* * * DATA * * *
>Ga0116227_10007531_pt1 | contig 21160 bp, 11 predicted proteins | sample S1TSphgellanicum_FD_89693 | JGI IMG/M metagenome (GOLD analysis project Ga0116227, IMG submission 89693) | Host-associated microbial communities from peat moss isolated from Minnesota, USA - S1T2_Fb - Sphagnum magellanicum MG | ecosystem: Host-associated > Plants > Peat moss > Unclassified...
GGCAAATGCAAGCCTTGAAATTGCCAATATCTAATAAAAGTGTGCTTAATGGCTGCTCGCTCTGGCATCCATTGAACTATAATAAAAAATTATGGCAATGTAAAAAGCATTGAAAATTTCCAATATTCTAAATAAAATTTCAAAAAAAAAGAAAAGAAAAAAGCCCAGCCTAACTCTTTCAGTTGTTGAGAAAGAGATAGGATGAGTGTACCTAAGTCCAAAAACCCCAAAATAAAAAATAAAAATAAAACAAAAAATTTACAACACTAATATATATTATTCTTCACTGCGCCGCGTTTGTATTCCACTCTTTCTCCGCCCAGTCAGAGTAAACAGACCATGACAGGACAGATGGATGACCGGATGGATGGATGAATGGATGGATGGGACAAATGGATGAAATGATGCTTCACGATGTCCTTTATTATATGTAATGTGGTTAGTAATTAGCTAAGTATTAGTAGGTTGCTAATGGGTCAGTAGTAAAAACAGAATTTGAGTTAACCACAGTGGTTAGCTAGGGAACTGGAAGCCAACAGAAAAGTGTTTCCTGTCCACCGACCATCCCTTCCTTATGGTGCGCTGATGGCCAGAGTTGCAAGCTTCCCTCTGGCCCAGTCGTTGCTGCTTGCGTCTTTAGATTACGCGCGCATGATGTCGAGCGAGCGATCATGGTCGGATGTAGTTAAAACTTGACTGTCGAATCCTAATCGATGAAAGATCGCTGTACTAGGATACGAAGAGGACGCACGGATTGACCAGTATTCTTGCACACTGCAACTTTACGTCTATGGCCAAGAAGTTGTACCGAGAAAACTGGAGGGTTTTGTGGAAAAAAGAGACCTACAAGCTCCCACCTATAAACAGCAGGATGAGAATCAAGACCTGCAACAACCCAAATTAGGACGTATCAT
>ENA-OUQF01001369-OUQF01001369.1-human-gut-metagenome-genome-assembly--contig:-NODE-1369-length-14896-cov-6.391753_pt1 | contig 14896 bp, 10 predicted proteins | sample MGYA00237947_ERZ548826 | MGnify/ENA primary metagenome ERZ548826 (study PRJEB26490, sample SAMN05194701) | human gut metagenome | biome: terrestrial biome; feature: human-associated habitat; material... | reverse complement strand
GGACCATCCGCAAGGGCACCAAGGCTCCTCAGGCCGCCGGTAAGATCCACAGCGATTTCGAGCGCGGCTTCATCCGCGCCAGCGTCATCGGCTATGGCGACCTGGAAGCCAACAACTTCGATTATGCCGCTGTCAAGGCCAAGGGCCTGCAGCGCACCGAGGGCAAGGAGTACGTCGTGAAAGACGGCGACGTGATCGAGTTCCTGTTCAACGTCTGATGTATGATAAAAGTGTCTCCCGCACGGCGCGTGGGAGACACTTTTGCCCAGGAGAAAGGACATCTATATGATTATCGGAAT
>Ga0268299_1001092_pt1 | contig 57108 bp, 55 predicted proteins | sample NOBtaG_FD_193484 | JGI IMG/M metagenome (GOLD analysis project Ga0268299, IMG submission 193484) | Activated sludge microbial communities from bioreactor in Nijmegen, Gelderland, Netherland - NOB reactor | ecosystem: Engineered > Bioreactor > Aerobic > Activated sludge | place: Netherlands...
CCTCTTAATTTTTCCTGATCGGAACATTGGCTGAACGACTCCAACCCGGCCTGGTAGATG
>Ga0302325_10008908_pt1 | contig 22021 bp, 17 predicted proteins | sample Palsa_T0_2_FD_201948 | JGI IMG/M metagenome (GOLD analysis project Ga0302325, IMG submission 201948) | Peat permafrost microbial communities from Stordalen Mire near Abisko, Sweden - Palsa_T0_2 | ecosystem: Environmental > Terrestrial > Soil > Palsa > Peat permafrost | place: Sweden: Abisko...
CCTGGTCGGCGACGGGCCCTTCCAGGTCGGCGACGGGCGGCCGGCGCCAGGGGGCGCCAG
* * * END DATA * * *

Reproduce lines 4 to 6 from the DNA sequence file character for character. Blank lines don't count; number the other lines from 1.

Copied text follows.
GGACCATCCGCAAGGGCACCAAGGCTCCTCAGGCCGCCGGTAAGATCCACAGCGATTTCGAGCGCGGCTTCATCCGCGCCAGCGTCATCGGCTATGGCGACCTGGAAGCCAACAACTTCGATTATGCCGCTGTCAAGGCCAAGGGCCTGCAGCGCACCGAGGGCAAGGAGTACGTCGTGAAAGACGGCGACGTGATCGAGTTCCTGTTCAACGTCTGATGTATGATAAAAGTGTCTCCCGCACGGCGCGTGGGAGACACTTTTGCCCAGGAGAAAGGACATCTATATGATTATCGGAAT
>Ga0268299_1001092_pt1 | contig 57108 bp, 55 predicted proteins | sample NOBtaG_FD_193484 | JGI IMG/M metagenome (GOLD analysis project Ga0268299, IMG submission 193484) | Activated sludge microbial communities from bioreactor in Nijmegen, Gelderland, Netherland - NOB reactor | ecosystem: Engineered > Bioreactor > Aerobic > Activated sludge | place: Netherlands...
CCTCTTAATTTTTCCTGATCGGAACATTGGCTGAACGACTCCAACCCGGCCTGGTAGATG